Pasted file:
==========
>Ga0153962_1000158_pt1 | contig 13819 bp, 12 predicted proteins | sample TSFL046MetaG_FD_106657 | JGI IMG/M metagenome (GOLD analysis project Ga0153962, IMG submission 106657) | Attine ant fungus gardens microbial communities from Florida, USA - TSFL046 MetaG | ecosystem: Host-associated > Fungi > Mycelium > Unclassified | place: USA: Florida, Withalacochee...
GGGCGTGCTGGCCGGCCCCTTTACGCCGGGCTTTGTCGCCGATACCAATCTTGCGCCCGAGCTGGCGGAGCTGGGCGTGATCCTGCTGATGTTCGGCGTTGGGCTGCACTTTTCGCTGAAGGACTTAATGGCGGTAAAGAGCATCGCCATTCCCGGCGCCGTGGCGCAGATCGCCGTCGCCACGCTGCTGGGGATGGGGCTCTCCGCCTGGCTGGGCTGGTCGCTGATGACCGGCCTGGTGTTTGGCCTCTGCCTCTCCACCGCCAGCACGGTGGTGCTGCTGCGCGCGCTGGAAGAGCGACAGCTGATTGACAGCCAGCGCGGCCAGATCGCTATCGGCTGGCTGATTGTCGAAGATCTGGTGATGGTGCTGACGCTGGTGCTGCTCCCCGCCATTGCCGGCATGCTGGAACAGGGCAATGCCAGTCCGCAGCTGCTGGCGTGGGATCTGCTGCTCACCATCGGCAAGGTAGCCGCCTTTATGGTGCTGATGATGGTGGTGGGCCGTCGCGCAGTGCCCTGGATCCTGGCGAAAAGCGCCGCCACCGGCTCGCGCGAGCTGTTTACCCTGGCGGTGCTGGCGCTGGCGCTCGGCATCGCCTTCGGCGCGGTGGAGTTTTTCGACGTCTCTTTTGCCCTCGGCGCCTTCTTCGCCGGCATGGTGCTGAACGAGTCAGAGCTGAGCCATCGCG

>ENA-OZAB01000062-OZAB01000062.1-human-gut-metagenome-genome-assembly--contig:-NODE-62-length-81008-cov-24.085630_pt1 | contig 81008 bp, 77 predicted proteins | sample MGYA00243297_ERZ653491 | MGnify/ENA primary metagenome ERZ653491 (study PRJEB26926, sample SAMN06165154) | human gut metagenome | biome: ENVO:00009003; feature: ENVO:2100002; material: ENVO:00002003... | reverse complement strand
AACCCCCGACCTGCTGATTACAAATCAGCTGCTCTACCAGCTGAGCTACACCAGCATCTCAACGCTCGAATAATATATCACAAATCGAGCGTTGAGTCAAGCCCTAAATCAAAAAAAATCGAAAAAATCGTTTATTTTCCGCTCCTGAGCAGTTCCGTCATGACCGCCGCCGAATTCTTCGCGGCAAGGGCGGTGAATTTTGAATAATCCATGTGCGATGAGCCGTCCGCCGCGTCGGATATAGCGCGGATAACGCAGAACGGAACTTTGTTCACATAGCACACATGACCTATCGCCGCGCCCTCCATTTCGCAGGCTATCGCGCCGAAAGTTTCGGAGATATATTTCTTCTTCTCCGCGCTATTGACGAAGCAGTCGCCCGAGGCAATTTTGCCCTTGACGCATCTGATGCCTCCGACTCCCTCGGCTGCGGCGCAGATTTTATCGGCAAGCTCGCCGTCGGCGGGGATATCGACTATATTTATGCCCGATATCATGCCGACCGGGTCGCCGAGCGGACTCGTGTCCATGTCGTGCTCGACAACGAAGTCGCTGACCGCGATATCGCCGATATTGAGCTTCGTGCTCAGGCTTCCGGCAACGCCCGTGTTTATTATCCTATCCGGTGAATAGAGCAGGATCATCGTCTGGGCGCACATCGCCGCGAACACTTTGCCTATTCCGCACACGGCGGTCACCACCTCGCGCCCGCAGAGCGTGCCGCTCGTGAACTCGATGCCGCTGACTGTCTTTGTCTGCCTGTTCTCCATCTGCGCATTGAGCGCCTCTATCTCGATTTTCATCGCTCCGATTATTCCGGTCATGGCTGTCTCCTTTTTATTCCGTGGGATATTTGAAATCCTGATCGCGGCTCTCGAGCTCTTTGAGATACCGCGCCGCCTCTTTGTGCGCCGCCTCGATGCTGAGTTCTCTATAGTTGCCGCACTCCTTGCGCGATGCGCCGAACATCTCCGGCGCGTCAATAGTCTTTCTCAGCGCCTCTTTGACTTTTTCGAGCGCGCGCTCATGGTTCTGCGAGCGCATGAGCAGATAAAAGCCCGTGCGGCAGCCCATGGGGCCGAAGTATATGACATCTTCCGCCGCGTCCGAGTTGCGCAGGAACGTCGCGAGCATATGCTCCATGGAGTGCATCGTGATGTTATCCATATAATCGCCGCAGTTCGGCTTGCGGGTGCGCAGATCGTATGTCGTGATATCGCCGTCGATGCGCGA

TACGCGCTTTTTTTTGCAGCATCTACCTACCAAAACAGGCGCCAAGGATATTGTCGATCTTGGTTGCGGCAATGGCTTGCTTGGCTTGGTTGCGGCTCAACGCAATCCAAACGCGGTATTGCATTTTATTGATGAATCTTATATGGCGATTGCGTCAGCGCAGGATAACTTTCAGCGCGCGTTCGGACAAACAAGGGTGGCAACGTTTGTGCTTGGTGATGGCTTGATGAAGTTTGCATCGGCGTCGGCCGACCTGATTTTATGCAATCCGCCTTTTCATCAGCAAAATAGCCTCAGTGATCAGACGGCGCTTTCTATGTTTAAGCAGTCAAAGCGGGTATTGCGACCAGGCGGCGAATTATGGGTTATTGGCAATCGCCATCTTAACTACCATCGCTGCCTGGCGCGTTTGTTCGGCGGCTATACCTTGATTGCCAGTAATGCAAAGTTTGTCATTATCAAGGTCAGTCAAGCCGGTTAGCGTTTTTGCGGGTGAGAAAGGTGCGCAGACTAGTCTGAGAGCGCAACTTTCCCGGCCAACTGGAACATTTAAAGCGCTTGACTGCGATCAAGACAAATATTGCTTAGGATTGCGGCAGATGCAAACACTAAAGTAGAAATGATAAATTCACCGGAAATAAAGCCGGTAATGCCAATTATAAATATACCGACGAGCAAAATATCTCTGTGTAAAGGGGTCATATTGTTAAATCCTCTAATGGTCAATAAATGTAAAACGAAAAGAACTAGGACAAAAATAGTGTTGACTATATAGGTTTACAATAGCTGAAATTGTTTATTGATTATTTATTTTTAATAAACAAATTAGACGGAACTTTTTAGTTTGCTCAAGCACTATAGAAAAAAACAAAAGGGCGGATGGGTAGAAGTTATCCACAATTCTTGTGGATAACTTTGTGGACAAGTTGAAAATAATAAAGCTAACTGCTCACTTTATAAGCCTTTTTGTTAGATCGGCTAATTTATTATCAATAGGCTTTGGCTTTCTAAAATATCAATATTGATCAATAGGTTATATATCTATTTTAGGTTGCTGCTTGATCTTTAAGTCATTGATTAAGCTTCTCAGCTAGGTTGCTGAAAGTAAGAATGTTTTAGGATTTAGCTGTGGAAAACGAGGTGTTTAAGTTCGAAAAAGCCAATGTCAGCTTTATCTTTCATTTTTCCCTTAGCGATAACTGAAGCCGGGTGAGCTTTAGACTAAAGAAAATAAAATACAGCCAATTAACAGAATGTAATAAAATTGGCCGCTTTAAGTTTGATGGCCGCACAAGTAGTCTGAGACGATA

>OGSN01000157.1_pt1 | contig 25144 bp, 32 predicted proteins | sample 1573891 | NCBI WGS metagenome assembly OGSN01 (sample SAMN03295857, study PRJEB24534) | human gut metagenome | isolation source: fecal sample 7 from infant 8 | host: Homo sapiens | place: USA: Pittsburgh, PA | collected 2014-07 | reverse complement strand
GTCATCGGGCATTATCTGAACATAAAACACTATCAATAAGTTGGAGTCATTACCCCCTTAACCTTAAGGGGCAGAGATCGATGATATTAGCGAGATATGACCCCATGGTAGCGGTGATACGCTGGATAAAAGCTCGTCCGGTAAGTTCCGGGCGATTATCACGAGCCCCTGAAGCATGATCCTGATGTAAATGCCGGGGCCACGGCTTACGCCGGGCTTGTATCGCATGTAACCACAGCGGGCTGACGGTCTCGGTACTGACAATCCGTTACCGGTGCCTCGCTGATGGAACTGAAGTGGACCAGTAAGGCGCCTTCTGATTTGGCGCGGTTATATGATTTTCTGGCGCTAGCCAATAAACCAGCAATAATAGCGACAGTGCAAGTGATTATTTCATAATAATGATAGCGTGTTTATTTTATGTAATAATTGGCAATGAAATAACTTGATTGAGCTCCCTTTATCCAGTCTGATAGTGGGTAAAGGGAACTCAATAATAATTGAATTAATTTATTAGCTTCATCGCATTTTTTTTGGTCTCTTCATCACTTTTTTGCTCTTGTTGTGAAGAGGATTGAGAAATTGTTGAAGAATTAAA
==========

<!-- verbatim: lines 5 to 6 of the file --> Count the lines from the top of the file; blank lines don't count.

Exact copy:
TACGCGCTTTTTTTTGCAGCATCTACCTACCAAAACAGGCGCCAAGGATATTGTCGATCTTGGTTGCGGCAATGGCTTGCTTGGCTTGGTTGCGGCTCAACGCAATCCAAACGCGGTATTGCATTTTATTGATGAATCTTATATGGCGATTGCGTCAGCGCAGGATAACTTTCAGCGCGCGTTCGGACAAACAAGGGTGGCAACGTTTGTGCTTGGTGATGGCTTGATGAAGTTTGCATCGGCGTCGGCCGACCTGATTTTATGCAATCCGCCTTTTCATCAGCAAAATAGCCTCAGTGATCAGACGGCGCTTTCTATGTTTAAGCAGTCAAAGCGGGTATTGCGACCAGGCGGCGAATTATGGGTTATTGGCAATCGCCATCTTAACTACCATCGCTGCCTGGCGCGTTTGTTCGGCGGCTATACCTTGATTGCCAGTAATGCAAAGTTTGTCATTATCAAGGTCAGTCAAGCCGGTTAGCGTTTTTGCGGGTGAGAAAGGTGCGCAGACTAGTCTGAGAGCGCAACTTTCCCGGCCAACTGGAACATTTAAAGCGCTTGACTGCGATCAAGACAAATATTGCTTAGGATTGCGGCAGATGCAAACACTAAAGTAGAAATGATAAATTCACCGGAAATAAAGCCGGTAATGCCAATTATAAATATACCGACGAGCAAAATATCTCTGTGTAAAGGGGTCATATTGTTAAATCCTCTAATGGTCAATAAATGTAAAACGAAAAGAACTAGGACAAAAATAGTGTTGACTATATAGGTTTACAATAGCTGAAATTGTTTATTGATTATTTATTTTTAATAAACAAATTAGACGGAACTTTTTAGTTTGCTCAAGCACTATAGAAAAAAACAAAAGGGCGGATGGGTAGAAGTTATCCACAATTCTTGTGGATAACTTTGTGGACAAGTTGAAAATAATAAAGCTAACTGCTCACTTTATAAGCCTTTTTGTTAGATCGGCTAATTTATTATCAATAGGCTTTGGCTTTCTAAAATATCAATATTGATCAATAGGTTATATATCTATTTTAGGTTGCTGCTTGATCTTTAAGTCATTGATTAAGCTTCTCAGCTAGGTTGCTGAAAGTAAGAATGTTTTAGGATTTAGCTGTGGAAAACGAGGTGTTTAAGTTCGAAAAAGCCAATGTCAGCTTTATCTTTCATTTTTCCCTTAGCGATAACTGAAGCCGGGTGAGCTTTAGACTAAAGAAAATAAAATACAGCCAATTAACAGAATGTAATAAAATTGGCCGCTTTAAGTTTGATGGCCGCACAAGTAGTCTGAGACGATA

>OGSN01000157.1_pt1 | contig 25144 bp, 32 predicted proteins | sample 1573891 | NCBI WGS metagenome assembly OGSN01 (sample SAMN03295857, study PRJEB24534) | human gut metagenome | isolation source: fecal sample 7 from infant 8 | host: Homo sapiens | place: USA: Pittsburgh, PA | collected 2014-07 | reverse complement strand